In the Valley of Elah (2007)
When Paul Haggis made his cinematic debut with the remarkable Crash in 2004, the young tv-writer brought the best elements of television to the big screen. His In the Valley of Elah, despite a basically different subject matter, has many of the same traits. It is ultimately a message movie, but it is a delicate one in which Haggis uses strong interpersonal drama to make an apparently obvious but extremely relevant statement.
His number one instrument is Tommy Lee Jones whose magnificent performance is the big difference for a movie that largely rests on the shoulders of its lead. If Clint Eastwood, who was originally scheduled to play Hank Deerfield, had been cast, I would strongly argue that the film would not have worked. No disrespect to Clint, but because of the fine line this film balances, and because so much of its effect is resting on the shoulder of the lead character, it is crucial for the film's effect that this performance has what Jones brings to it: a well of restrained emotions, a strong authoritarian presence, and great dramatical depth. There is something special about Tommy Lee Jones - something that often has only been apparent for a few seconds at a time in his many supporting roles. He is not the classically trained actor, neither has he got that immediate charisma to carry him through roles. But he is an unforced enigma that seems to harbour a profound innate sorrow.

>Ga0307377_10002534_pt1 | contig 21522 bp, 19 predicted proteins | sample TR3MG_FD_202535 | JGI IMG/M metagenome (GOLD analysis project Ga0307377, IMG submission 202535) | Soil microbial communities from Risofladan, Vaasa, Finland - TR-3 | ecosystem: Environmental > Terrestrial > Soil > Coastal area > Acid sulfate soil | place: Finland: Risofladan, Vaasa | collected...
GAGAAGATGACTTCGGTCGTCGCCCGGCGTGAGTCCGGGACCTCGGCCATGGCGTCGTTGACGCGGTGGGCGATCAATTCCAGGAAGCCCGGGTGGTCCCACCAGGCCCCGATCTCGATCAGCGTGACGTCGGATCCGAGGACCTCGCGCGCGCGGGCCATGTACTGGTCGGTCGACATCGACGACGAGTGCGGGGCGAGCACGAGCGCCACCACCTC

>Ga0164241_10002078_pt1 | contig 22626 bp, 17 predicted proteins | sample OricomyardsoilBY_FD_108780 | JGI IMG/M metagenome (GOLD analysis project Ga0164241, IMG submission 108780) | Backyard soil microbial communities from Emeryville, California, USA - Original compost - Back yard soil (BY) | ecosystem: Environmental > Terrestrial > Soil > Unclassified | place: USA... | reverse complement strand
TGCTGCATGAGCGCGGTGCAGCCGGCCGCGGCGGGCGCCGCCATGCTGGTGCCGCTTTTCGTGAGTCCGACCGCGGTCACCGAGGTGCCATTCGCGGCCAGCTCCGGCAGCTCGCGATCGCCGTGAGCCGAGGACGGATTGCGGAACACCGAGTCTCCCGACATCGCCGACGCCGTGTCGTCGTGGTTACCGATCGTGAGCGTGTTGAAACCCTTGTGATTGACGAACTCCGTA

Paul Haggis might not appreciate me calling his film a cross between A Few Good Men and CSI, but it adopts the best elements from the two. That is to say, the matter-of-factness deployed by the authorities (both the military and the police) is ostensibly shared by Hank in his quest to solve the mystery around his son's disappearance. Then there is the nature of the mystery, and the decay that its clearing-up inevitably must reveal - about the military machine and the business it conducts - apparently for the good of the nation, but that everyone involved know, consciously or subconsciously, is full of ugliness. The struggle between these two - the rational expediency, fronted by the officials, and the inner human breakdown, fronted by the soldiers constitutes Haggis' powerful implicit theme. Then in between is Hank, with his history based in the former and his present based in latter. The inner struggle he faces is brilliantly handled by Jones.
There is little doubt as to Paul Haggis' stance in the matter, but he doesn't shove anything in our face until his final image (which, to be honest, is rather unnecessary). As with Crash, Haggis shows how gifted he is in presenting strong political and social comments without addressing the subject directly.